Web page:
My Bat Mitzvah: Not Just One Day
I grew up in a Jewish home, so I always knew a bat mitzvah was coming to get me. Ever since I was little, I’ve been going to BJ children’s services, Junior Congregation, and, as my parents called it when I was little, the “grown-up services.” Later, I pushed my way through years of Hebrew School, where we learned about the Jewish life cycle as well as many prayers. I had never really thought much about my bat mitzvah when I was little, even though I remember going to the fun, late-night parties of my older cousins who had them. While I went to what seemed like thousands of these celebrations, the only thing I really learned was that sitting through the service quietly would mean cookies were waiting for you when it was over.
Later, when I was about 10, going to Junior Congregation services, and attending my fifth year of Hebrew school, I started to notice a buzz around me concerning bar and bat mitzvahs. Planning, dates, caterers, tutors, and more swirled around my friends and me. Even though I had been waiting for (well, not exactly waiting but expecting) this day to come, it still felt like a humongous surprise. Was I really turning 12? I thought I started lessons next year! It all felt way too soon.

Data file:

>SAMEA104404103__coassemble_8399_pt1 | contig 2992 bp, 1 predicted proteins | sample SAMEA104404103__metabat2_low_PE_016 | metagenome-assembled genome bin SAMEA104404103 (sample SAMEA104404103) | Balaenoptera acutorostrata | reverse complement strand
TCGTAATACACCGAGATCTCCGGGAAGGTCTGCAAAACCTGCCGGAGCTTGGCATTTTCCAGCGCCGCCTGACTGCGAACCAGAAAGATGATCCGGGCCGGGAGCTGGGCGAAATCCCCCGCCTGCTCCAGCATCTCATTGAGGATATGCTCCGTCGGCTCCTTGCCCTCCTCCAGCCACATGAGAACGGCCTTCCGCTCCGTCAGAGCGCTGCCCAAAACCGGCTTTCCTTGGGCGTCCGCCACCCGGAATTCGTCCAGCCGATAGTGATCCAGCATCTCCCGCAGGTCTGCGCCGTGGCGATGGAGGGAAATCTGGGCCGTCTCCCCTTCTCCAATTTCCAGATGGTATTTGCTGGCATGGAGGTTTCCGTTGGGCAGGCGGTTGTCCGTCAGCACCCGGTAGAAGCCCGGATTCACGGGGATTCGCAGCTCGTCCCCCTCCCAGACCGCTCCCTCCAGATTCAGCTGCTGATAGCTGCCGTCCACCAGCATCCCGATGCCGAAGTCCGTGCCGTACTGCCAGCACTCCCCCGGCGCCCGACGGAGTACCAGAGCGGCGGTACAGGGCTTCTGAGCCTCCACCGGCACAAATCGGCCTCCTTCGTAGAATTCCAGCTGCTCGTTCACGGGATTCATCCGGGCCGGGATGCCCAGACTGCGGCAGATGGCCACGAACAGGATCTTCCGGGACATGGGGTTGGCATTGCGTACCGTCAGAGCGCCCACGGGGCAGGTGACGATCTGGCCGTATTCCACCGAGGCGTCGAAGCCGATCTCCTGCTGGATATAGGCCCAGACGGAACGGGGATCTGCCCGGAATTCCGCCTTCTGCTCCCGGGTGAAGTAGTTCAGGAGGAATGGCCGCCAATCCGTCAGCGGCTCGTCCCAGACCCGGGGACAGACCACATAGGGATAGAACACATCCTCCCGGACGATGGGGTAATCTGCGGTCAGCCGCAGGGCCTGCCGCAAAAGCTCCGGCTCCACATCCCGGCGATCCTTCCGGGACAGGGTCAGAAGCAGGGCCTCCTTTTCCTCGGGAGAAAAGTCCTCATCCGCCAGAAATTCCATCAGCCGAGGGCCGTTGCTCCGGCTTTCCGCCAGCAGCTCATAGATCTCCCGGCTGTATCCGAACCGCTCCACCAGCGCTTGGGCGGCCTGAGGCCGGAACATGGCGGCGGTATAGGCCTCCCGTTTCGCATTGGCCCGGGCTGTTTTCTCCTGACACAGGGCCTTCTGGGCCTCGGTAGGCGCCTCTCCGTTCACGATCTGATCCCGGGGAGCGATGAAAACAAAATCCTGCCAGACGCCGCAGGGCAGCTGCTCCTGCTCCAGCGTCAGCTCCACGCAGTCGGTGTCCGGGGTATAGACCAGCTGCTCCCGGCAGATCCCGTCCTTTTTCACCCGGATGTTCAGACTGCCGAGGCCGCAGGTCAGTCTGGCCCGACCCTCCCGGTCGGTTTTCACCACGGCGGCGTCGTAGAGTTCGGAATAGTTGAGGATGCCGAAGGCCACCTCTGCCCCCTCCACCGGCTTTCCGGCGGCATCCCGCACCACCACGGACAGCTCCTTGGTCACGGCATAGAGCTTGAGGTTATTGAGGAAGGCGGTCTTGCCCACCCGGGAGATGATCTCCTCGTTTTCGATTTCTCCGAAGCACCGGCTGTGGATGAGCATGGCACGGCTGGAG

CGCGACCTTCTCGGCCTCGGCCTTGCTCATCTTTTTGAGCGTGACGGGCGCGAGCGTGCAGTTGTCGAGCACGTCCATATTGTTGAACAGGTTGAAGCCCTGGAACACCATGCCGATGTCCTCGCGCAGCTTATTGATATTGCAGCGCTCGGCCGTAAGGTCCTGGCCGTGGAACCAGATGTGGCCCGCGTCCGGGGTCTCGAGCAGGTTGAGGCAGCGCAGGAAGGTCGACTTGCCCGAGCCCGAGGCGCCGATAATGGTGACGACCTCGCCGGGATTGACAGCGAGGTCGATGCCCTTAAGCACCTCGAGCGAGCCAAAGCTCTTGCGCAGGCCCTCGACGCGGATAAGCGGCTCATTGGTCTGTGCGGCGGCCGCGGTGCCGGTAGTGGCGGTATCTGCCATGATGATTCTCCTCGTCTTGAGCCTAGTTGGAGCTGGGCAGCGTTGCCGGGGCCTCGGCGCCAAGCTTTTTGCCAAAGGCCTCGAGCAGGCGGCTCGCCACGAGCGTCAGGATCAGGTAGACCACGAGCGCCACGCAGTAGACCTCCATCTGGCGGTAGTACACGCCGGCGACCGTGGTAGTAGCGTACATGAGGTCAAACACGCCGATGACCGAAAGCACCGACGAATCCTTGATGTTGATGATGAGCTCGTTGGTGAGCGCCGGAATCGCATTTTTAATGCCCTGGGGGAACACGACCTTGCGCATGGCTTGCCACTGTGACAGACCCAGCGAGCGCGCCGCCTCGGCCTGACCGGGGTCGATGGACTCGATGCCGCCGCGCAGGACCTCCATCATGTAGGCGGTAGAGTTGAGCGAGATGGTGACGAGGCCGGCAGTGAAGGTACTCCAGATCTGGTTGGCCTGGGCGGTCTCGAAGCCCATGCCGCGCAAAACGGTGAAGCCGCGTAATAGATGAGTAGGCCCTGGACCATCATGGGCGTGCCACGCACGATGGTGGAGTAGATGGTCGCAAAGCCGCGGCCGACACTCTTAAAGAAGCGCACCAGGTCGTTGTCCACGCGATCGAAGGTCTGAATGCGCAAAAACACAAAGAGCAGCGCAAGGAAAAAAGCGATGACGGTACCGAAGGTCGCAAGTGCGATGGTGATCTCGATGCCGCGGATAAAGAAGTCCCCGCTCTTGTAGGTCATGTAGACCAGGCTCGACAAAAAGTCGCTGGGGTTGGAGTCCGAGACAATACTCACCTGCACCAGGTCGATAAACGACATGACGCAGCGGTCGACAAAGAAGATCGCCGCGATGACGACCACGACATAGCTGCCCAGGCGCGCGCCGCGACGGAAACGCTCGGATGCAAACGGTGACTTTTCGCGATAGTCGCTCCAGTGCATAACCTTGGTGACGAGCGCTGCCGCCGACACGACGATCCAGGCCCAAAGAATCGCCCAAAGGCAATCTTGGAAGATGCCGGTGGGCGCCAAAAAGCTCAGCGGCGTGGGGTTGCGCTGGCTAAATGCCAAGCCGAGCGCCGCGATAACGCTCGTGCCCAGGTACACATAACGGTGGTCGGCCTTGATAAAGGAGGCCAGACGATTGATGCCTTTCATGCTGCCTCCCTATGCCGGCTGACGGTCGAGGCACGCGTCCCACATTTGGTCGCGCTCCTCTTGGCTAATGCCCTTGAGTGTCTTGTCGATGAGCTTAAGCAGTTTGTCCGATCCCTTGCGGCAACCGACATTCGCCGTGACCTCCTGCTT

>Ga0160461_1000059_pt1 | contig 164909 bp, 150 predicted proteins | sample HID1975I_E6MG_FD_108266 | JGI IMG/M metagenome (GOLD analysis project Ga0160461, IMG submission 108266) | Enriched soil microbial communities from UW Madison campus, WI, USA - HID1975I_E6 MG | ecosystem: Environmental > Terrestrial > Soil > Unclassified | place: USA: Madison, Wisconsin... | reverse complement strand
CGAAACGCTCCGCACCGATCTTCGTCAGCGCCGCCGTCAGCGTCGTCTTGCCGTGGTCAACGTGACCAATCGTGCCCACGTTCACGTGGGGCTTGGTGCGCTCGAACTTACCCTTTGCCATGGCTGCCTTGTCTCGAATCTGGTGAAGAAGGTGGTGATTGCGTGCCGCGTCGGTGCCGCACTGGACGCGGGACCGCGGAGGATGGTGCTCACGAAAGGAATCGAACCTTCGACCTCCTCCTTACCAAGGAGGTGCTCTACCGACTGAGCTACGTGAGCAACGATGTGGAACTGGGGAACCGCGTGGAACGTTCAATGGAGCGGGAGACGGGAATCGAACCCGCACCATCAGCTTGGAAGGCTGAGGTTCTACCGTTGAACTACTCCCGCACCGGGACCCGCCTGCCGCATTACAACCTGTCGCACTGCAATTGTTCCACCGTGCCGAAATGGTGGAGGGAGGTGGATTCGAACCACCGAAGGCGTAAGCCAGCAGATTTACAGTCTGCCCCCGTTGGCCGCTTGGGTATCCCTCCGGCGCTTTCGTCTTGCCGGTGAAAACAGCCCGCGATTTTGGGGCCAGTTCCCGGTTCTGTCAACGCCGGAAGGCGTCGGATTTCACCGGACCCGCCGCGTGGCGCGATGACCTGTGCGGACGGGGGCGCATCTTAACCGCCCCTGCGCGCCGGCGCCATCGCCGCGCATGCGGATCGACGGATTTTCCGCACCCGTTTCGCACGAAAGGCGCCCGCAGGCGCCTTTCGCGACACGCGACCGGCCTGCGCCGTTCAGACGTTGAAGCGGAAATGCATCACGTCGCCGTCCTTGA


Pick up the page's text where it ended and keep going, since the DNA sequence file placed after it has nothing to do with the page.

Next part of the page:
After my first week of lessons with my amazing tutor, Bronwen, I remember going to my mom crying, “I don’t wanna have a bat mitzvah!!!” I was so upset! It just felt like so much work and too much responsibility. I told my mom all this, and she simply said to me, “OK, Amelia. You don’t have to have a bat mitzvah, it’s OK.” I remember immediately sitting up and thinking Wait a minute; I really do want a bat mitzvah. I think I said something like, “No, no, Mom. Its OK. I’ll do it.” I think that having my mom actually give me the option of not having a bat mitzvah (and of course my mom really knew I wanted to have one, she wasn’t really giving me the option) made me realize how important this step was in my life cycle and that I really had been waiting for it my whole life, and it was my responsibility to do this. Later, after my bat mitzvah, I said to my mom, “That was really worthwhile.” I think I meant that it wasn’t just my responsibility do this, but it was my responsibility to make it worthwhile. I had tried not to rush through my work and writing and wait until the party, like I had when I was little. This really was a meaningful and important day, but it was also something I had anticipated my whole childhood, and I’m happy I did make it worthwhile.